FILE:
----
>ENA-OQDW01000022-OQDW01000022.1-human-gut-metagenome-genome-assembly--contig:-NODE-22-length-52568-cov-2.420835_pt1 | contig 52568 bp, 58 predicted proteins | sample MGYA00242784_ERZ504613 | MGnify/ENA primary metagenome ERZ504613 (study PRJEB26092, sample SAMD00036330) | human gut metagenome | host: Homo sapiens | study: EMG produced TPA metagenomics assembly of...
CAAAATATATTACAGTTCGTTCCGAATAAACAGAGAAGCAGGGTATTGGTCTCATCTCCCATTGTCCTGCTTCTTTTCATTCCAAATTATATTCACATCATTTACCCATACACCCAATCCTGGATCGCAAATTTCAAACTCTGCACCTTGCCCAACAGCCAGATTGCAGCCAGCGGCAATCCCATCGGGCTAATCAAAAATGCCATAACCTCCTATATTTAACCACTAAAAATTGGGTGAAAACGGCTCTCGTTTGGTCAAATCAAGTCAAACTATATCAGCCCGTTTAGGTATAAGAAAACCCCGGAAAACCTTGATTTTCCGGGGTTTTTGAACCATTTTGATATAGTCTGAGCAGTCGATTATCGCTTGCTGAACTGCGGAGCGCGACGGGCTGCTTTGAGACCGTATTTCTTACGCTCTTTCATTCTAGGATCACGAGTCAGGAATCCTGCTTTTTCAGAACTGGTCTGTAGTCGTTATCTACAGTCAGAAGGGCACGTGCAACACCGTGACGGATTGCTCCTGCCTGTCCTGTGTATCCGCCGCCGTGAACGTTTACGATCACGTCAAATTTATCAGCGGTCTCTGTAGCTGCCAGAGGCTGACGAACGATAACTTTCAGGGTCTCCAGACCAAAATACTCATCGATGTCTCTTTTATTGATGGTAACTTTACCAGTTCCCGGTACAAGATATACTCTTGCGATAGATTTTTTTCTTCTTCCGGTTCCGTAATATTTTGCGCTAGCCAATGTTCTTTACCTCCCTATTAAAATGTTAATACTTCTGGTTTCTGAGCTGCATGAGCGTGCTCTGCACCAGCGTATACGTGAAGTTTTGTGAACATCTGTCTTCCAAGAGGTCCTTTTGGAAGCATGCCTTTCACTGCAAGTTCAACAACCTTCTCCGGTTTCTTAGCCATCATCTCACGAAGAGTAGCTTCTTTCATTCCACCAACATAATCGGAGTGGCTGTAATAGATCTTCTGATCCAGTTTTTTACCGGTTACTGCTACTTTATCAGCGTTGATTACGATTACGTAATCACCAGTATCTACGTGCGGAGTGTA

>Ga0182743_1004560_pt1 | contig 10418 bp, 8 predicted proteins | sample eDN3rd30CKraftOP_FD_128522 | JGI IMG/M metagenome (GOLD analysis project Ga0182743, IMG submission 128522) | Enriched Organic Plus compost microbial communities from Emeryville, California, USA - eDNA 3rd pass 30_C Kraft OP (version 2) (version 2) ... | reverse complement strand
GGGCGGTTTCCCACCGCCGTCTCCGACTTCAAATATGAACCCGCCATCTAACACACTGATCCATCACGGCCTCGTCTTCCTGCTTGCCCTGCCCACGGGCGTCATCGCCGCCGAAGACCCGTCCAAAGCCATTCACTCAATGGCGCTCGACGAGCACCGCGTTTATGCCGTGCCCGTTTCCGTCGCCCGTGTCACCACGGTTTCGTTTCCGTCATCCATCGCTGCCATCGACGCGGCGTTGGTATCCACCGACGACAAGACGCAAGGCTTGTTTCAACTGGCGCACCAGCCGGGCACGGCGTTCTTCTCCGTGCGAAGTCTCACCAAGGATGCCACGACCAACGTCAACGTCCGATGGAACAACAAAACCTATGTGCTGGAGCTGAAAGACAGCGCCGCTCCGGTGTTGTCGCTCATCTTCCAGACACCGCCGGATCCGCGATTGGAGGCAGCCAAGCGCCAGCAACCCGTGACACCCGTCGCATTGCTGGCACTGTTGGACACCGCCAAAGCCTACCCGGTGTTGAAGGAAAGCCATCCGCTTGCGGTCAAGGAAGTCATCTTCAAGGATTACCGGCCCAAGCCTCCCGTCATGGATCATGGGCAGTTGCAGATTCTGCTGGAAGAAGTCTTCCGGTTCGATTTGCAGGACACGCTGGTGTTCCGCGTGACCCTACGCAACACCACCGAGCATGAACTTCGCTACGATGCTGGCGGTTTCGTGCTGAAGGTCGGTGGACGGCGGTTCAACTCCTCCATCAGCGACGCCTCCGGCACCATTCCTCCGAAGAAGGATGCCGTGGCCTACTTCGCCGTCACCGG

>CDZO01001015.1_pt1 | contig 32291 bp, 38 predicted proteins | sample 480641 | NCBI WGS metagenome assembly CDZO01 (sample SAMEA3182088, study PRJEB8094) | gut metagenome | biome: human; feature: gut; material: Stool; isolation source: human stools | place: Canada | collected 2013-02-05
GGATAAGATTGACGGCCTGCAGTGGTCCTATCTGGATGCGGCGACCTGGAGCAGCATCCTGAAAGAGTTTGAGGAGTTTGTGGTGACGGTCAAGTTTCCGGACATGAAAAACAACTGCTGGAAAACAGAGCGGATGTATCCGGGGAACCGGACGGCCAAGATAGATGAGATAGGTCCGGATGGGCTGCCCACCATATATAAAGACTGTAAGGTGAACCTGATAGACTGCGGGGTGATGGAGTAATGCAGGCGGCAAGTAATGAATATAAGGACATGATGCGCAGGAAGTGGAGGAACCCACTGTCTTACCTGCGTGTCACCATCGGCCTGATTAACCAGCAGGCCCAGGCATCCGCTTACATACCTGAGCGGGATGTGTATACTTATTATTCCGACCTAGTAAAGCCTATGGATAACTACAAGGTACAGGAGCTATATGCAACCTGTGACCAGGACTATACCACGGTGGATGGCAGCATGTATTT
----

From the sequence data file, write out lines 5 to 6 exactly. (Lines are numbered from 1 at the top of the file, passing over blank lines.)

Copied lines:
>CDZO01001015.1_pt1 | contig 32291 bp, 38 predicted proteins | sample 480641 | NCBI WGS metagenome assembly CDZO01 (sample SAMEA3182088, study PRJEB8094) | gut metagenome | biome: human; feature: gut; material: Stool; isolation source: human stools | place: Canada | collected 2013-02-05
GGATAAGATTGACGGCCTGCAGTGGTCCTATCTGGATGCGGCGACCTGGAGCAGCATCCTGAAAGAGTTTGAGGAGTTTGTGGTGACGGTCAAGTTTCCGGACATGAAAAACAACTGCTGGAAAACAGAGCGGATGTATCCGGGGAACCGGACGGCCAAGATAGATGAGATAGGTCCGGATGGGCTGCCCACCATATATAAAGACTGTAAGGTGAACCTGATAGACTGCGGGGTGATGGAGTAATGCAGGCGGCAAGTAATGAATATAAGGACATGATGCGCAGGAAGTGGAGGAACCCACTGTCTTACCTGCGTGTCACCATCGGCCTGATTAACCAGCAGGCCCAGGCATCCGCTTACATACCTGAGCGGGATGTGTATACTTATTATTCCGACCTAGTAAAGCCTATGGATAACTACAAGGTACAGGAGCTATATGCAACCTGTGACCAGGACTATACCACGGTGGATGGCAGCATGTATTT